And I went to go to, and that sort of logged me in at the time and that journey sort of expanded. And at the time it was a small subset of my work. It logged me in where I spent about eight years. It was a small subset of my work, but it kind of continued to grow. And it went from, you know, part of my role as a commercial and product attorney to more of my role to my entire role.

[00:26:25] K: Nice. And 

[00:26:26] Val: so from basically, you know, end of 2017, Through the remaining tenure through 2020, I was focused on building our privacy program, supporting our security programs, nice telecommunications program. Exactly, exactly. And for a portfolio company with, you know, three different business units and, you know, over a dozen different products serving different clients B2B, B2C.

Professionals, et cetera. So I was really, I was sort of, I was drinking with a fire hose and I was building, I was building, you know, what ended up being 12 to 15 different privacy programs from scratch. 

[00:26:58] K: Because we were 

[00:26:59] Val: entering new markets. We were acquiring companies. We were divesting companies, all these different things were happening.

And I was learning about privacy from so many different angles. So in other words, 

[00:27:07] K: you're saying you've really slowed down now. 

[00:27:09] Val: Yes, I've slowed down quite a bit. 

[00:27:11] K: With a six year old daughter, you need to. 

[00:27:12] Val: Six year old and a three year old. That's right. 

[00:27:14] K: My grandchildren are three, four, and five. Oh, yeah. I'm with you.

[00:27:18] Val: But throughout that time, I really, I really, you know, loved the privacy aspect. I love technology first, so privacy, security, etc. Right. It goes hand in hand, but I think with privacy, there's just such an important, you know, like greater good aspect. The things that you're doing, 

[00:27:33] K: well, the 

[00:27:33] Val: things that we're doing aren't just, aren't just for our business.

They're for kind of society. It's a 

[00:27:38] K: helping profession. 

[00:27:39] Val: Yeah. And I think, I think that's been a big part of my motivator is the hearts and minds elements of working in the space of making sure that we are, you know, I, I like to use this silly sort of parallel. I go to when I was talking to engineers, which was, Hey, if you have a dog and you drop the dog off at doggie daycare, you expect that when you pick up the dog, it hasn't been cloned.

You haven't shaved, the dog hasn't been shaved. They haven't been sending illegal recordings somewhere else. Yeah. They haven't, you know, taken, taken the tail, you know, shortcut the tail by a little bit, right. You kind of expect your dog to be in one piece. And that was the example I kept giving was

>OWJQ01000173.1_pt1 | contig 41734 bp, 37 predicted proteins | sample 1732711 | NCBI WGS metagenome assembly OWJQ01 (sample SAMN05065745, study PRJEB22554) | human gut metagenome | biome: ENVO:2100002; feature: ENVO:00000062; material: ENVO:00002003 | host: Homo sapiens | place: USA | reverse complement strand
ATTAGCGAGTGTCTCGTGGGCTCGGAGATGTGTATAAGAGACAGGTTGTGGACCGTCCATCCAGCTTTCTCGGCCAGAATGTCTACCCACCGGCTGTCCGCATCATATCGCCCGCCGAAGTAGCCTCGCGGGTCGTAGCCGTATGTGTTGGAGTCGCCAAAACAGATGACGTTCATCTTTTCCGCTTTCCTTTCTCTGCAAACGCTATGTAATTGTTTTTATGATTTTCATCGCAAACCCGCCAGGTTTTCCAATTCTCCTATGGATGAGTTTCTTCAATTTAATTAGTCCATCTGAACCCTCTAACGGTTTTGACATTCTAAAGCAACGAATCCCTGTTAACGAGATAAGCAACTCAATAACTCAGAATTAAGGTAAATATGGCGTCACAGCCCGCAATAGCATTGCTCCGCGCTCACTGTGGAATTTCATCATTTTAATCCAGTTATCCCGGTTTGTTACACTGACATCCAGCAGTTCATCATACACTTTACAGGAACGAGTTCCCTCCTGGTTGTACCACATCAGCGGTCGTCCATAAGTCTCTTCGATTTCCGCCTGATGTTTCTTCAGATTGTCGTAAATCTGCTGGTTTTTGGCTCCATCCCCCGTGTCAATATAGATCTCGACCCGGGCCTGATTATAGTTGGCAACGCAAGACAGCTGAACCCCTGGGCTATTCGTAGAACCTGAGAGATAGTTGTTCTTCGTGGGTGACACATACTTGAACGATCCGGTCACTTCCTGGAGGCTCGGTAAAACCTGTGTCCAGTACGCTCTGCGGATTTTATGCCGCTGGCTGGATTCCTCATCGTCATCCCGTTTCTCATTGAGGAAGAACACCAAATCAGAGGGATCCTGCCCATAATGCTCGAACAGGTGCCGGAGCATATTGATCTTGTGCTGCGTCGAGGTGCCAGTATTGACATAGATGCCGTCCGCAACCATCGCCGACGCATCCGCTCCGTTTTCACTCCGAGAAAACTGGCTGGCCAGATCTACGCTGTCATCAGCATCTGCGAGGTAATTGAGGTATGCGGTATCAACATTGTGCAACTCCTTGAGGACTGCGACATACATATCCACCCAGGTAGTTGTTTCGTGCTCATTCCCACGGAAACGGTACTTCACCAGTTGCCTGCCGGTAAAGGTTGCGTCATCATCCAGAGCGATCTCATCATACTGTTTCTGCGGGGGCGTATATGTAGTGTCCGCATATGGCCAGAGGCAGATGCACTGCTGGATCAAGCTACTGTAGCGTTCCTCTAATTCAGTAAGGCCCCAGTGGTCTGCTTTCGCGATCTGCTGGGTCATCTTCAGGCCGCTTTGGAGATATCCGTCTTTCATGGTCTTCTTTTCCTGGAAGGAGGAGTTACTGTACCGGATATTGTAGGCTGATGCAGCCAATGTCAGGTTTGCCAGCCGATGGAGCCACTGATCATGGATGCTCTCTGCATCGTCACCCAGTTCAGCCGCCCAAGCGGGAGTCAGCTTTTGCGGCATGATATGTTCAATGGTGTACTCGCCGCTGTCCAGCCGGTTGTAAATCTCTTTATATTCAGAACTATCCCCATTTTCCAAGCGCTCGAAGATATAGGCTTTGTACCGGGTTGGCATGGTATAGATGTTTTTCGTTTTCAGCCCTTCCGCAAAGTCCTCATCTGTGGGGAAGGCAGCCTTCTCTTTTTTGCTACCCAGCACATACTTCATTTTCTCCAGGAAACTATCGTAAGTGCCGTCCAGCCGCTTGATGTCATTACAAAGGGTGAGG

[00:28:14] K: a great example.

[00:28:15] Val: When you're a data processor service provider, you expect your data to be relatively in one piece, the same way it was when you gave it to the company. 

[00:28:21] K: Yeah. 

[00:28:21] Val: And I think thinking about things in that manner and how important that was for so many people just keeps me coming back for more. Kind of the helping and importance of what we're doing.

[00:28:30] K: Nice. I really can't think of a better note to end on. I mean, he sings my song better than I sing it. Y'all heard me sing, so y'all know it's true. I'll leave it to Paul to close us out then. 

[00:28:41] Paul: Thanks, K. That was great. Indeed, this wraps up another episode of Serious Privacy. If you liked the conversation, join us on LinkedIn, you'll find us under #SeriousPrivacy.

You will find K on social media as @HeartofPrivacy and myself as @EuropaulB. Next week, more from the #IAPP #GlobalPrivacySummit. Until then, goodbye. 

[00:29:02] K: All right. Oh, I guess I should say bye y'all. Bye y'all. With serious privacy.

[00:29:22] Paul: Hey listeners, looking to navigate the realm of responsible AI data privacy governance? Well, look no further. 

[00:29:29] K: Absolutely. TrustArc is paving the way, offering a complete approach to managing privacy risks in the world of AI. 

[00:29:36] Paul: TrustArc allows organizations to confidently use AI with personal or sensitive data, moving forward efficiently and cost effectively.

[00:29:44] K: And here's the kicker, protect your company and data with TrustArc's privacy driven compliance software. 

[00:29:51] Paul: Because they're Deep automation streamlines data privacy governance, cutting your time to compliance with automated data mapping, risk assessments, and regulatory reporting. TrustArc's 

[00:30:01] K: enhancements go way beyond that.

Helping organizations understand AI better and align cross functionally on data governance, privacy, and compliance. And security. 

[00:30:12] Paul: Plus, they provide guidance on privacy governance for AI and how to mitigate risks using frameworks like nist ai, OECD, ai, and an ACY Privacy Management Accountability framework.

[00:30:24] K: If you're aiming for compliance excellence, check out Privacy Central. Seriously, one of my best parts. It uses automation and privacy expertise to understand your requirements, build and manage your privacy program.

[00:30:40] Paul: Oh, I agree. Privacy Central is your go to to measure your progress toward responsible AI data compliance.

[00:30:46] K: Stay ahead with TrustArc's Privacy Central. Visit TrustArc. com now. Ask me or Paul if you have any questions.